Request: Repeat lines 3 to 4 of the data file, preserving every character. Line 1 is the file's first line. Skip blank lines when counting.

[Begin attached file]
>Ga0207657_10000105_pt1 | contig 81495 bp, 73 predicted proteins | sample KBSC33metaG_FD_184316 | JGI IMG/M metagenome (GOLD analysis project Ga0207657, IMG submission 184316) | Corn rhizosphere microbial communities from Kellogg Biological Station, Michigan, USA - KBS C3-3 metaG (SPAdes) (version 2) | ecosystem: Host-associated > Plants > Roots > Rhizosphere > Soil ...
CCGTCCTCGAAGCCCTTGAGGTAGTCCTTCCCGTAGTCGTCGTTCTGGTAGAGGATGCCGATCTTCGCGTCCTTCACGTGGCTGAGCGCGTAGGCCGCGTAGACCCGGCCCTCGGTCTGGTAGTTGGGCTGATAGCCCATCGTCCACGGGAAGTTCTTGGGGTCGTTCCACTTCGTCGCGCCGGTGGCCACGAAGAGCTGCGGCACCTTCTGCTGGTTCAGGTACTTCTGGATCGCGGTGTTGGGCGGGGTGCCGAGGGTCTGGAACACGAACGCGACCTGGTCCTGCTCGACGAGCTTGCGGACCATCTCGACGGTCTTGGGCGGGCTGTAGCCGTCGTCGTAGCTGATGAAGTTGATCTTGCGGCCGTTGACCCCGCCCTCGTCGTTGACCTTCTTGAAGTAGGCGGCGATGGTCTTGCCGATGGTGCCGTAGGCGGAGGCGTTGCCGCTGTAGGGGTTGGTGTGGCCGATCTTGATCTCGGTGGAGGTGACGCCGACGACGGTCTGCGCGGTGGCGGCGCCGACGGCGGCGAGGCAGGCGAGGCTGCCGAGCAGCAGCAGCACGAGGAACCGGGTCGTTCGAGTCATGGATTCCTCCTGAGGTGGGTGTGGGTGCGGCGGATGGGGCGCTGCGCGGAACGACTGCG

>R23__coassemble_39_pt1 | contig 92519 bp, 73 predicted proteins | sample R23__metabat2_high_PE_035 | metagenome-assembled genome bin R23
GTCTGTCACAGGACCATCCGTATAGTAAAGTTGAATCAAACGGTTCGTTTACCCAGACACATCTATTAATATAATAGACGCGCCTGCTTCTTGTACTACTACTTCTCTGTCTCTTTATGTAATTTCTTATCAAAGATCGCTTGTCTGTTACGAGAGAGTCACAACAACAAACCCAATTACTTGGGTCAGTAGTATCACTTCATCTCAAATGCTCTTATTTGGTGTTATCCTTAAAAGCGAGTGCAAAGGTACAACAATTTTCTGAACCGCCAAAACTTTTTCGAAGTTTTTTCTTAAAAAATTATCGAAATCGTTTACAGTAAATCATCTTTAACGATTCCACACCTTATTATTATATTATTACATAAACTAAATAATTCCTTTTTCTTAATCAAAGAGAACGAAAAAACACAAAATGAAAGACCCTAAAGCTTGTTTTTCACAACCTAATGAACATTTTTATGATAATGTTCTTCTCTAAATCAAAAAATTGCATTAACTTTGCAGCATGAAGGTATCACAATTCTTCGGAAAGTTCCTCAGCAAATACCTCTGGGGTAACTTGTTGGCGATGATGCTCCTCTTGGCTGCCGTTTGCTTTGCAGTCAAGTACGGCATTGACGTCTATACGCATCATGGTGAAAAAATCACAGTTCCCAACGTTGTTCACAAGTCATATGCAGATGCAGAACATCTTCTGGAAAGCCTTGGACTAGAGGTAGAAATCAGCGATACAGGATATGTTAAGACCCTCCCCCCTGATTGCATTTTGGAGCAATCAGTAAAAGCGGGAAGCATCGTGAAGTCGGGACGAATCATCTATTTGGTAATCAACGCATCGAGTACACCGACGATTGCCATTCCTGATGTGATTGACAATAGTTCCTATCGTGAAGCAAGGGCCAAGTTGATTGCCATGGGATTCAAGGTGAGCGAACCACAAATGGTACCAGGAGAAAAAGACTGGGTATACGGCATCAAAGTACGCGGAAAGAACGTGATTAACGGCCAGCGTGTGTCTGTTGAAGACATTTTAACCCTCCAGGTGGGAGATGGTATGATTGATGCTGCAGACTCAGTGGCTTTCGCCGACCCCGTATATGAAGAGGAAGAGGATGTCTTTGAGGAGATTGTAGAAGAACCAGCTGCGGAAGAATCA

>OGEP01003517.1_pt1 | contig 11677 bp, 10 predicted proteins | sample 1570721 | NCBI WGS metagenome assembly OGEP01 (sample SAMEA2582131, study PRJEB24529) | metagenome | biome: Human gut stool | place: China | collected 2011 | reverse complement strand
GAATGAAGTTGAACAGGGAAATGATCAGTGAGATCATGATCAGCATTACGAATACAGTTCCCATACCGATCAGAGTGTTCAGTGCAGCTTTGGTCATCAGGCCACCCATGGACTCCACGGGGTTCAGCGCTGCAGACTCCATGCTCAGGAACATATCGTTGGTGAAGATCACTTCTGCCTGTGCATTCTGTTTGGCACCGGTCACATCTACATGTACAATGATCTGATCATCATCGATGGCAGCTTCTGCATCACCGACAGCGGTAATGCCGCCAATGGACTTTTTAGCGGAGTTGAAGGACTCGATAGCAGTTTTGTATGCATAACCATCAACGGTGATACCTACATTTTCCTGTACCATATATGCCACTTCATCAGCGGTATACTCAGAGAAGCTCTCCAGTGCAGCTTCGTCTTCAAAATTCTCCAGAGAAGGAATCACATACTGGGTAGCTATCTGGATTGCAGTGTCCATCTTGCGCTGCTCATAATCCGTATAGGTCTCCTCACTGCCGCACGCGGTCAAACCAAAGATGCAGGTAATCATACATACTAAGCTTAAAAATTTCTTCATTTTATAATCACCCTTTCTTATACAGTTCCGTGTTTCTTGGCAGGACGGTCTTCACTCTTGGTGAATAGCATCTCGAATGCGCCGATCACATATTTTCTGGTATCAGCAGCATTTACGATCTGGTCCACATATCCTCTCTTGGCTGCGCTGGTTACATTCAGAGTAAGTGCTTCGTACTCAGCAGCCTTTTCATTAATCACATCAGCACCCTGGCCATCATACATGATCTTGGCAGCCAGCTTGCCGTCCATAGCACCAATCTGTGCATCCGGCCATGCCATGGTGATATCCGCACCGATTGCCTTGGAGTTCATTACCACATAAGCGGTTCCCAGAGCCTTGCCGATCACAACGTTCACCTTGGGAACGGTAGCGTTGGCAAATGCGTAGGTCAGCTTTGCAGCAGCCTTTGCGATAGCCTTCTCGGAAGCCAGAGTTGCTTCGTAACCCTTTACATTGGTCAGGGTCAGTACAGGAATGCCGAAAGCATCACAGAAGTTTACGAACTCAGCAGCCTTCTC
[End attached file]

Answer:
>R23__coassemble_39_pt1 | contig 92519 bp, 73 predicted proteins | sample R23__metabat2_high_PE_035 | metagenome-assembled genome bin R23
GTCTGTCACAGGACCATCCGTATAGTAAAGTTGAATCAAACGGTTCGTTTACCCAGACACATCTATTAATATAATAGACGCGCCTGCTTCTTGTACTACTACTTCTCTGTCTCTTTATGTAATTTCTTATCAAAGATCGCTTGTCTGTTACGAGAGAGTCACAACAACAAACCCAATTACTTGGGTCAGTAGTATCACTTCATCTCAAATGCTCTTATTTGGTGTTATCCTTAAAAGCGAGTGCAAAGGTACAACAATTTTCTGAACCGCCAAAACTTTTTCGAAGTTTTTTCTTAAAAAATTATCGAAATCGTTTACAGTAAATCATCTTTAACGATTCCACACCTTATTATTATATTATTACATAAACTAAATAATTCCTTTTTCTTAATCAAAGAGAACGAAAAAACACAAAATGAAAGACCCTAAAGCTTGTTTTTCACAACCTAATGAACATTTTTATGATAATGTTCTTCTCTAAATCAAAAAATTGCATTAACTTTGCAGCATGAAGGTATCACAATTCTTCGGAAAGTTCCTCAGCAAATACCTCTGGGGTAACTTGTTGGCGATGATGCTCCTCTTGGCTGCCGTTTGCTTTGCAGTCAAGTACGGCATTGACGTCTATACGCATCATGGTGAAAAAATCACAGTTCCCAACGTTGTTCACAAGTCATATGCAGATGCAGAACATCTTCTGGAAAGCCTTGGACTAGAGGTAGAAATCAGCGATACAGGATATGTTAAGACCCTCCCCCCTGATTGCATTTTGGAGCAATCAGTAAAAGCGGGAAGCATCGTGAAGTCGGGACGAATCATCTATTTGGTAATCAACGCATCGAGTACACCGACGATTGCCATTCCTGATGTGATTGACAATAGTTCCTATCGTGAAGCAAGGGCCAAGTTGATTGCCATGGGATTCAAGGTGAGCGAACCACAAATGGTACCAGGAGAAAAAGACTGGGTATACGGCATCAAAGTACGCGGAAAGAACGTGATTAACGGCCAGCGTGTGTCTGTTGAAGACATTTTAACCCTCCAGGTGGGAGATGGTATGATTGATGCTGCAGACTCAGTGGCTTTCGCCGACCCCGTATATGAAGAGGAAGAGGATGTCTTTGAGGAGATTGTAGAAGAACCAGCTGCGGAAGAATCA